Those loins are not getting any younger.

In fact, the 40 wagyu loins sitting in a subterranean walk-in at the Shaw Bijou construction site will likely dehydrate into leather medicine balls before chef Kwame Onwuachi can open his highly anticipated fine-dining restaurant later this year. So the former "Top Chef" contestant has decided to use the 100-day dry-aged meat to create what sounds like the Cheesesteak of the Gods for an outdoor pop-up at Union Market from April 1 to 3.


The Cheesesteak of the Gods will begin with Onwuachi's 100-day dry-aged wagyu beef. (Photo by Kwame Onwuachi)

"I've had this fast-casual concept that I've been working on called Philly Wing Fry," says Onwuachi during a phone interview. "I figured I have all this meat now. I might as well get rid of it and then donate the proceeds."

[Ready or not, here comes chef Kwame Onwuachi and his fine-dining concept.]

So, yeah, the $15 for your mini-cheesesteak, tamarind-glazed wings, waffle fries and a house-made soda will go straight to No Kid Hungry. But that's not what you really care about, right?

For the vast majority of Washingtonians — those who didn't shell out for the multi-course meals that Onwuachi prepared during the nomadic Dinner Lab events in the D.C. area — this popup will provide their first taste of the chef's cooking. Not that this fast-casual fare will measure up to the food expected at Onwuachi's eight-table Shaw Bijou, now scheduled to open in late May in Shaw.

"The attention to detail would probably be similar, but everything else? The food? Not so much," says Onwuachi.


Onwuachi's cheesesteak, like none you'll find in Philly. (Photo by Kevin Carroll)

The pop-up meal starts with the chef's take on a cheesesteak, which will surely bring out the D-cell batteries once Philly natives hear about the preparation. Onwuachi will slice and griddle a four-ounce portion of dry-aged wagyu (sourced from Japan Premium Beef) before slipping it into a miniature banh mi roll from Lyon Bakery. The meat will be topped with smoked provolone, roasted garlic aioli, pickled pearl onions and caramelized onions. Oh, one other thing: The mini roll will be toasted with dry-aged beef fat, rendered from scraps carved off the loins.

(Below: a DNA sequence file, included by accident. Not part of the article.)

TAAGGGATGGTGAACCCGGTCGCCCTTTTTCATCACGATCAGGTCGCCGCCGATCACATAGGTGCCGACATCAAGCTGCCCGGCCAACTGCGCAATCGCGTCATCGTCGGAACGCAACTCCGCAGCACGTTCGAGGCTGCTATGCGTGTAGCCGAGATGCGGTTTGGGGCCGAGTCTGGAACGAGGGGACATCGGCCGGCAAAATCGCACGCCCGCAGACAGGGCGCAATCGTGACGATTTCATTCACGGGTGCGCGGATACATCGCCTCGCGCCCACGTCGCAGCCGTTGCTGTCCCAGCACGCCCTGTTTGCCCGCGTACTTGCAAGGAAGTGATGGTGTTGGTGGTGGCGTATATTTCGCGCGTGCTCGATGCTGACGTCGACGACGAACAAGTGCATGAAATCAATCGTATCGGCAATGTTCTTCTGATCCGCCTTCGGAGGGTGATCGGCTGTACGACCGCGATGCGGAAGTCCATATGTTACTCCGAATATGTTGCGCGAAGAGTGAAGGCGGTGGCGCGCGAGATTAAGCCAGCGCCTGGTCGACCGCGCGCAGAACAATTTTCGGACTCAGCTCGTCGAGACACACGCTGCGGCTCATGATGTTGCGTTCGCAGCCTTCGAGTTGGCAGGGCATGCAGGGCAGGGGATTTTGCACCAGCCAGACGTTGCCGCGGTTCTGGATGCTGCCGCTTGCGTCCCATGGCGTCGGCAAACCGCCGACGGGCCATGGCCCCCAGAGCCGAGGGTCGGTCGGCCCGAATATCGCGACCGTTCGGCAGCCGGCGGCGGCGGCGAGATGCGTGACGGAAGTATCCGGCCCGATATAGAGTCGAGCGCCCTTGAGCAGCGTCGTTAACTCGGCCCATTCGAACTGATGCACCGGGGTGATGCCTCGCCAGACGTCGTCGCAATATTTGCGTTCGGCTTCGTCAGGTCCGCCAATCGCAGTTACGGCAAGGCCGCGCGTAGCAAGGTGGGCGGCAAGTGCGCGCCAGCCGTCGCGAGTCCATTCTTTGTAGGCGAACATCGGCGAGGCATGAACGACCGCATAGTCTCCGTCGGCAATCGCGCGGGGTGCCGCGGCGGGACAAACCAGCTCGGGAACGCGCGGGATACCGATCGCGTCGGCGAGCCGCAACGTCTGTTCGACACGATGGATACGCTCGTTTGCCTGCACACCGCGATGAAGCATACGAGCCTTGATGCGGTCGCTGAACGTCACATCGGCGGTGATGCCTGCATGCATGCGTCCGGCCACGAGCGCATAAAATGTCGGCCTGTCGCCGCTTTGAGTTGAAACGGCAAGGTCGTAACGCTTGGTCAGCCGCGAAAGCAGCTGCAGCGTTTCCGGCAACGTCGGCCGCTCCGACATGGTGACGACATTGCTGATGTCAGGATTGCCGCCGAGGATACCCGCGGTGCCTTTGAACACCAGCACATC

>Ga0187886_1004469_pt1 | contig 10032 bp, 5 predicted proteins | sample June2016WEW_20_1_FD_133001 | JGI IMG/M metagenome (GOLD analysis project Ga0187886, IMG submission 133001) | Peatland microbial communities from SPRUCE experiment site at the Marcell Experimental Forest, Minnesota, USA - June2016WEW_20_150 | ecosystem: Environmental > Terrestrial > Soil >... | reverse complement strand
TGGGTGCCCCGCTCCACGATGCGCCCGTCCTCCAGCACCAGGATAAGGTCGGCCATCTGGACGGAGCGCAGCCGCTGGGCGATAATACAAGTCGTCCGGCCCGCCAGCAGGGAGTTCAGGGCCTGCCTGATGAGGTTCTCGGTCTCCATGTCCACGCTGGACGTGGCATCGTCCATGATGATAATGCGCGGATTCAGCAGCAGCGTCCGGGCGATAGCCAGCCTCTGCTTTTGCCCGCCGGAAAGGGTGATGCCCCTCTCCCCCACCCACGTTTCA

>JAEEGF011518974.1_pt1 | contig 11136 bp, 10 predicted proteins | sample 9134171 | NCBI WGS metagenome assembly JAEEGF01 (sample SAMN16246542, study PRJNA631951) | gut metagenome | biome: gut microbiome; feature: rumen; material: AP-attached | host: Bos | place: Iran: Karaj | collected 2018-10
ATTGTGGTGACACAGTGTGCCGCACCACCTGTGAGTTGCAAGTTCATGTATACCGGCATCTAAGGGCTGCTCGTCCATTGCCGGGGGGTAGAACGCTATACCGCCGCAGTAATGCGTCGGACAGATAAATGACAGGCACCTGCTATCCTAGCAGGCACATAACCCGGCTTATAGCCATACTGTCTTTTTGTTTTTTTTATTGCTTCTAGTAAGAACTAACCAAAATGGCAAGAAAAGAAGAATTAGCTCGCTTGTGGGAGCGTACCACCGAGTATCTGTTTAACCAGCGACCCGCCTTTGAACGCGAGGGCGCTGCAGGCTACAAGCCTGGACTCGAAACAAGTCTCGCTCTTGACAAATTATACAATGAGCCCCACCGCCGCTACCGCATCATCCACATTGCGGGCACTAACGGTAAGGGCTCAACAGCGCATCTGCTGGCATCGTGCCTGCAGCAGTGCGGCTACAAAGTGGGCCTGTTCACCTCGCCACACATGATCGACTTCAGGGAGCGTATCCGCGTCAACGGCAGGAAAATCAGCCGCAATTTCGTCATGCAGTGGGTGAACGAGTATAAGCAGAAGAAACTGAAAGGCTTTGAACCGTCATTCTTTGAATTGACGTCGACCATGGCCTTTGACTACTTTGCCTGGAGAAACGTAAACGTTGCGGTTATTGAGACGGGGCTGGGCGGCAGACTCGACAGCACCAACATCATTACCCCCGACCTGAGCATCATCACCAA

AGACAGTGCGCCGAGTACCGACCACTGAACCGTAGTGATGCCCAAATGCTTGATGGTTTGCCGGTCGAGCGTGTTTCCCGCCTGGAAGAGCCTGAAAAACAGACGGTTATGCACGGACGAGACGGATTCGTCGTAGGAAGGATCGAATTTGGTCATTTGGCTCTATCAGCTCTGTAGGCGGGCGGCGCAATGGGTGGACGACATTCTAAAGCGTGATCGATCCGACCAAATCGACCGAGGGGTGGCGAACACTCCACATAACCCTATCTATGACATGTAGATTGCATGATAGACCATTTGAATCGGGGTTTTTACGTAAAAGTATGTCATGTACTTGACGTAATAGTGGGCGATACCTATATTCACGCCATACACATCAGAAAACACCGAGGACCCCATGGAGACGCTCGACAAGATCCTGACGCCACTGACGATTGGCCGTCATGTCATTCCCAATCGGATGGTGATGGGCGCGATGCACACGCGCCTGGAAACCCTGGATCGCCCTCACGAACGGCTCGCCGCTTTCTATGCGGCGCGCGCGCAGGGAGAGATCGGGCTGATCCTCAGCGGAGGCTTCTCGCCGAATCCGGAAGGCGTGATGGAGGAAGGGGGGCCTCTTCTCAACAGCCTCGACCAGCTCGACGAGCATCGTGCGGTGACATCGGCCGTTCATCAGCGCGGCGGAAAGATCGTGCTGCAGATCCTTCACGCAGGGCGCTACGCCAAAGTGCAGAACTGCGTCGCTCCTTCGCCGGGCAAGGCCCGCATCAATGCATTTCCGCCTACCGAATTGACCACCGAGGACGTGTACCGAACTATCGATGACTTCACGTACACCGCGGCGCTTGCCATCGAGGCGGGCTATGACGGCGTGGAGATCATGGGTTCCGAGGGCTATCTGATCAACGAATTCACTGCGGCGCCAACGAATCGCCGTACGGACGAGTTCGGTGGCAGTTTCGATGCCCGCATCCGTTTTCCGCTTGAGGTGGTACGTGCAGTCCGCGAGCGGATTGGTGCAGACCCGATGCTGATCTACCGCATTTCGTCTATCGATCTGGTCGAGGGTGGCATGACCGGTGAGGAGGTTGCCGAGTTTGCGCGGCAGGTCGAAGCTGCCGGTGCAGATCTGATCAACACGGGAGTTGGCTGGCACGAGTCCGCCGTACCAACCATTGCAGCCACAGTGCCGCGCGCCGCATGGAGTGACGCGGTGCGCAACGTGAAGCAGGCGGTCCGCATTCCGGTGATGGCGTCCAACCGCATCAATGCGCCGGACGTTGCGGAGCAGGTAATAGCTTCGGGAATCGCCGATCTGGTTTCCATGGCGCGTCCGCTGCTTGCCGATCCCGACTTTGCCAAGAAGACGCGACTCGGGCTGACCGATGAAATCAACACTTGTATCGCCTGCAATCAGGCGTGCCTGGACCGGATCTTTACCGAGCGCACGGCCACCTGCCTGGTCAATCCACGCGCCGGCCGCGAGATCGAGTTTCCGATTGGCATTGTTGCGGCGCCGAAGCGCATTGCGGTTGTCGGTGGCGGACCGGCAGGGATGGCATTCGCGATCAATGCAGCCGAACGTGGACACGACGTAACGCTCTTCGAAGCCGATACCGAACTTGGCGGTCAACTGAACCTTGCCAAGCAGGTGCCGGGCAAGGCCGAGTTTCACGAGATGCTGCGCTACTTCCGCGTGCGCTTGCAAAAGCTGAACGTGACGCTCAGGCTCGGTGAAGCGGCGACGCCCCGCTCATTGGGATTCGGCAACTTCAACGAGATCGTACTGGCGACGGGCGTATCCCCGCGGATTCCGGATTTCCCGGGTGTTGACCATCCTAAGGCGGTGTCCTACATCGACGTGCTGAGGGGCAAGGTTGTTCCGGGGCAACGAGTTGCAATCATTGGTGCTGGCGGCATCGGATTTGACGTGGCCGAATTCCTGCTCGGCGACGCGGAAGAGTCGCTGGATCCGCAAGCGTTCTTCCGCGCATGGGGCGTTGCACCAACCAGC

Onwuachi will pair that cheesesteak with hand-cut waffle fries and a pair of chicken wings (each including a wing and drumette), which will be confited for six hours, then cooled and fried to order. The wings will be coated with a spicy tamarind glaze prepared with shallots, garlic, chili peppers, fish sauce, coconut palm sugar and tamarind puree.

The dish is basically the chef's version of double-fried Korean fried chicken.

You can wash down this chef-driven bar food with one of three house-made drinks: a strawberry-rhubarb soda, cucumber-apple soda or yuzu-black tea-sea buckthorn lemonade.

So how did Onwuachi land on the random dishes that define his Philly Wing Fry concept?

"Philly cheesesteaks, chicken wings and waffles fries. I love those three things," he explains. "Why wouldn't I want to eat them together?"

Onwuachi has one more surprise for those who arrive to his three-day popup on the patio at Union Market: "I'll be serving chicken and waffles for people waiting in line."

Yep, he'll be using the same mini-frozen waffles that got Onwuachi booted from "Top Chef."

Onwuachi calls it his "little joke." It's also a little reminder that this fine-dining chef knows how to laugh at his own imperfections.

The Philly Wing Fry outdoor pop-up opens at 11 a.m. April 1 and runs through April 3 at Union Market, 1309 Fifth St. NE. The $15 meal includes a miniature cheesesteak, tamarind-glazed wings, waffle fries and a house-made soda.